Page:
Millions of domestic tourists are descending on China’s southernmost island province of Hainan, presenting a surreal contrast to grim hospital scenes, shuttered restaurants and stifling home quarantine elsewhere in a virus-ravaged world.
Known at home as the “Hawaii of China”, the island, about the size of Taiwan, has been free of coronavirus for six months, drawing eager shoppers to duty-free malls, couples seeking a sub-tropical backdrop for wedding pictures and surfers just looking to “breathe freely”.
October arrivals of 9.6 million, according to official data, exceeded the year-earlier figure, before the pandemic struck, by 3.1 percent, although foreign visitors slumped 87 percent. That was a far cry from February, when arrivals had dropped almost 90 percent.
The rapid surge in tourism shows China’s consumer sector may be throwing off its virus-induced slumber as the closure of many international borders pushes travellers to destinations such as Hainan, traditionally costlier than most of Southeast Asia.
Tourism spending has got a leg up since a new duty-free spending cap of 100,000 yuan ($15,186) for travellers took effect in July, up from 30,000 yuan ($4,592) earlier.
Hainan has raked in 12 billion yuan ($1.8bn) in such sales in the following four months, to stand up 214.1 percent on the year, or almost on par with 2019 sales of 13.61 billion ($2bn).
Tourists racing through the Haitang Bay Duty Free Shopping Center in the island’s city of Sanya were astonished at the queues outside the boutiques of luxury brands from Chanel to Gucci, with some likening the scene to a yard sale.
“This is crazy – we did not expect so many people,” said a visitor from the southwestern city of Chengdu, who gave her name only as Mrs Xie.
But she was willing to queue for more than 30 minutes in the 12 million square foot (1.1 million square metre) mall just to enter a Gucci store.
“Seriously, is Gucci that cheap? With these many people in line, I would’ve thought it’s free,” said the 32-year-old.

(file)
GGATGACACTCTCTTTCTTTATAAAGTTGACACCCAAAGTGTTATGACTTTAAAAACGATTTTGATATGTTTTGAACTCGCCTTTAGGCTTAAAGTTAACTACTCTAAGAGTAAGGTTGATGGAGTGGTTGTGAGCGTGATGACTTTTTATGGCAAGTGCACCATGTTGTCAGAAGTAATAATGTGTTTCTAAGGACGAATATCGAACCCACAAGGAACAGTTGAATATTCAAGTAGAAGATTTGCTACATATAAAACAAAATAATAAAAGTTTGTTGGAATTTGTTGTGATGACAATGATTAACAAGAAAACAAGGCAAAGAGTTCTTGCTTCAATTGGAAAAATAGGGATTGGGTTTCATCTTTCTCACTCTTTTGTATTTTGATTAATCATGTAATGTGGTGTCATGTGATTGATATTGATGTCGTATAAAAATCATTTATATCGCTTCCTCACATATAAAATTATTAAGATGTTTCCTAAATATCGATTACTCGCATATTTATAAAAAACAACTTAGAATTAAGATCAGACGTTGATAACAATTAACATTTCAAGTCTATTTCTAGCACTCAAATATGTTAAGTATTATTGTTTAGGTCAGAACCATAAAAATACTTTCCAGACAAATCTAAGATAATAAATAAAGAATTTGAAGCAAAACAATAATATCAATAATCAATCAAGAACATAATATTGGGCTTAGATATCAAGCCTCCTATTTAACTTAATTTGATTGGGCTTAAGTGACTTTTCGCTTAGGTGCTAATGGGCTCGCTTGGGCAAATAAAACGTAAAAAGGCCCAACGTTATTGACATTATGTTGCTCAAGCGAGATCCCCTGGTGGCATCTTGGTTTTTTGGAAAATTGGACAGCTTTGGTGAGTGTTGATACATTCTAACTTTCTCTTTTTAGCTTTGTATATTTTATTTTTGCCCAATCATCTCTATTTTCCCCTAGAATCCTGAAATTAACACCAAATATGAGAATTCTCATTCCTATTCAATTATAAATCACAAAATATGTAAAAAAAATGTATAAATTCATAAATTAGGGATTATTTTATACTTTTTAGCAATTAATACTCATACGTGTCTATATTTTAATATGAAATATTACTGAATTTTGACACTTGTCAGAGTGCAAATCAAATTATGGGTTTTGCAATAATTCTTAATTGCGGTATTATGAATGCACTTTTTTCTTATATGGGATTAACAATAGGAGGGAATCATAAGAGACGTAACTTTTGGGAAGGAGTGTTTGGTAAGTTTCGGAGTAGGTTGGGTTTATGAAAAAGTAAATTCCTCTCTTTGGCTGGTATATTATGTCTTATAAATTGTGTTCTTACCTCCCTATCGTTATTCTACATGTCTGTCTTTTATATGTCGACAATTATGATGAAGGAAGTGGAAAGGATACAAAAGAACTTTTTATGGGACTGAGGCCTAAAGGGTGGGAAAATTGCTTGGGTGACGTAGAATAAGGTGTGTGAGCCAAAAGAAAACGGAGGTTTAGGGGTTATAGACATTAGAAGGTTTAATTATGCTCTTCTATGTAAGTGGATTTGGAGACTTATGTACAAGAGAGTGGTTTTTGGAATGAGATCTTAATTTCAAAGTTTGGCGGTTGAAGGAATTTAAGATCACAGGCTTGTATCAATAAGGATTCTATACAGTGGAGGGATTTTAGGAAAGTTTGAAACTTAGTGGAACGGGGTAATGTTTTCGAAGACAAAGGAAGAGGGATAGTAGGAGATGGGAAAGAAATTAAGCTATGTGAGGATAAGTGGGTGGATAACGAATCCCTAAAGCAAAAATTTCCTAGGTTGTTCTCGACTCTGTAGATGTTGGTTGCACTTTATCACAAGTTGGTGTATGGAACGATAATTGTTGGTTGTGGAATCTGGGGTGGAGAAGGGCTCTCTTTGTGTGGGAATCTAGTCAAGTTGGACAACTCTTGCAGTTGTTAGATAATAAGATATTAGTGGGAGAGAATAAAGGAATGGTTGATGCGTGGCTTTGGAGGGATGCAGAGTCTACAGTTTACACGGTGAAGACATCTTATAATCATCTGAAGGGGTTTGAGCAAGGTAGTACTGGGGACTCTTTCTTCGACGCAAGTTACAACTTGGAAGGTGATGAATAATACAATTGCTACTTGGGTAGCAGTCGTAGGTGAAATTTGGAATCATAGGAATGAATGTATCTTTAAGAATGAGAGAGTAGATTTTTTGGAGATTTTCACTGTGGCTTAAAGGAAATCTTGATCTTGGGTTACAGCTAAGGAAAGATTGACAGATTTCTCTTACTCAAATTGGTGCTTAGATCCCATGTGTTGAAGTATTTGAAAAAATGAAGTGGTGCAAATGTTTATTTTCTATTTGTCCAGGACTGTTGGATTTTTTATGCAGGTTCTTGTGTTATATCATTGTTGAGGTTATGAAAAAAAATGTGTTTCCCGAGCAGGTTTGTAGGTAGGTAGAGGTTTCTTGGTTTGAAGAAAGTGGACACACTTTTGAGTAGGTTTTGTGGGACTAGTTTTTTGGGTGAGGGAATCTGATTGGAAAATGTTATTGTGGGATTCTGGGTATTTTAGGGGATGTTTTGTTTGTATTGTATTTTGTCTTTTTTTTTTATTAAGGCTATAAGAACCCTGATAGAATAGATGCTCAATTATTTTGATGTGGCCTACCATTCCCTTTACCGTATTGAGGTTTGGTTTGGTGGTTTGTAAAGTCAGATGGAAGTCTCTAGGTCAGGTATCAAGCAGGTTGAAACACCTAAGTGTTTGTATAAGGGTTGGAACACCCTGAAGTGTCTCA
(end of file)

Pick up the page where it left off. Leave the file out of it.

A 53-year-old woman surnamed Liu who used to visit Thailand or Malaysia at this time of year said Sanya had been a good substitute. She paid more than 14,000 yuan ($2,143) for a Gucci handbag.
“Such a steal!” said the native of Chongqing, another southwestern city.
“We already bought cosmetics in Haikou and we’re here for the bags,” she added, referring to the island’s capital.
As the “stay-home” economy grew in China because of the global pandemic, Morgan Stanley estimates “re-shored consumption” could reach up to $165bn this year.
Although the 46 million visitors Hainan received from January to October were well below the 2019 figure of 83 million domestic and foreign tourists, Chinese travellers are set to extend the tourism boom into the winter.
Reflecting demand, the average daily rate of bookings in Sanya soared 43 percent in November from a year earlier to $151, and jumped 51 percent to $190 for December, says analytics firm AirDNA, which tracks bookings on Airbnb and Vrbo.
While the number of properties with at least one night booked rose 7 percent in November, the figure for December had already reached 85 percent of the year-earlier level.
Hainan is also one of the main domestic travel destinations for the Lunar New Year coming up in February, says analytics firm ForwardKeys.
On a beach stretch studded with five-star hotels along Yalong Bay, dozens of newly-weds prepared for elaborate wedding shoots.
The pandemic thwarted the plans of Xia Weini, 30, and her 28-year old husband Wang Yu, natives of far-western Xinjiang, to visit the Thai resort island of Phuket to pose for their photos.
“Xinjiang is probably the most landlocked place in China, so we’ve always wanted to get married near the sea,” said Xia.
They ended up spending more than 10,000 yuan ($1,530) in Sanya for the pictures instead.
Apart from the glitz, Hainan offers a sense of normalcy that is a powerful draw.
Tourists are thronging beaches, hotels and shops in Hainan province in China [File: Tingshu Wang/Reuters]Business is proving so good in Houhai village, a surf spot about a 40-minute drive from the centre of Sanya, that many are turning homes into surf clubs, said Che Linxin, brand manager at Jile Surf Inn.
As surfing catches on among young people stuck at home during the pandemic, the six-year-old club has drawn surfers, musicians and painters among its customers, who tripled from last year.
“There’s no off-season in Sanya this year. Every day is peak season ever since we first reopened in March,” Che added.
Yanzi, a 25-year-old tour guide from Beijing, is a regular.
“I had bad headaches when I was in Beijing. Maybe it’s the air or the fact my company is not even paying me my base salary,” she said.
“But here, I can just walk around in public in my bikini, bathe in the sunshine and breathe freely.”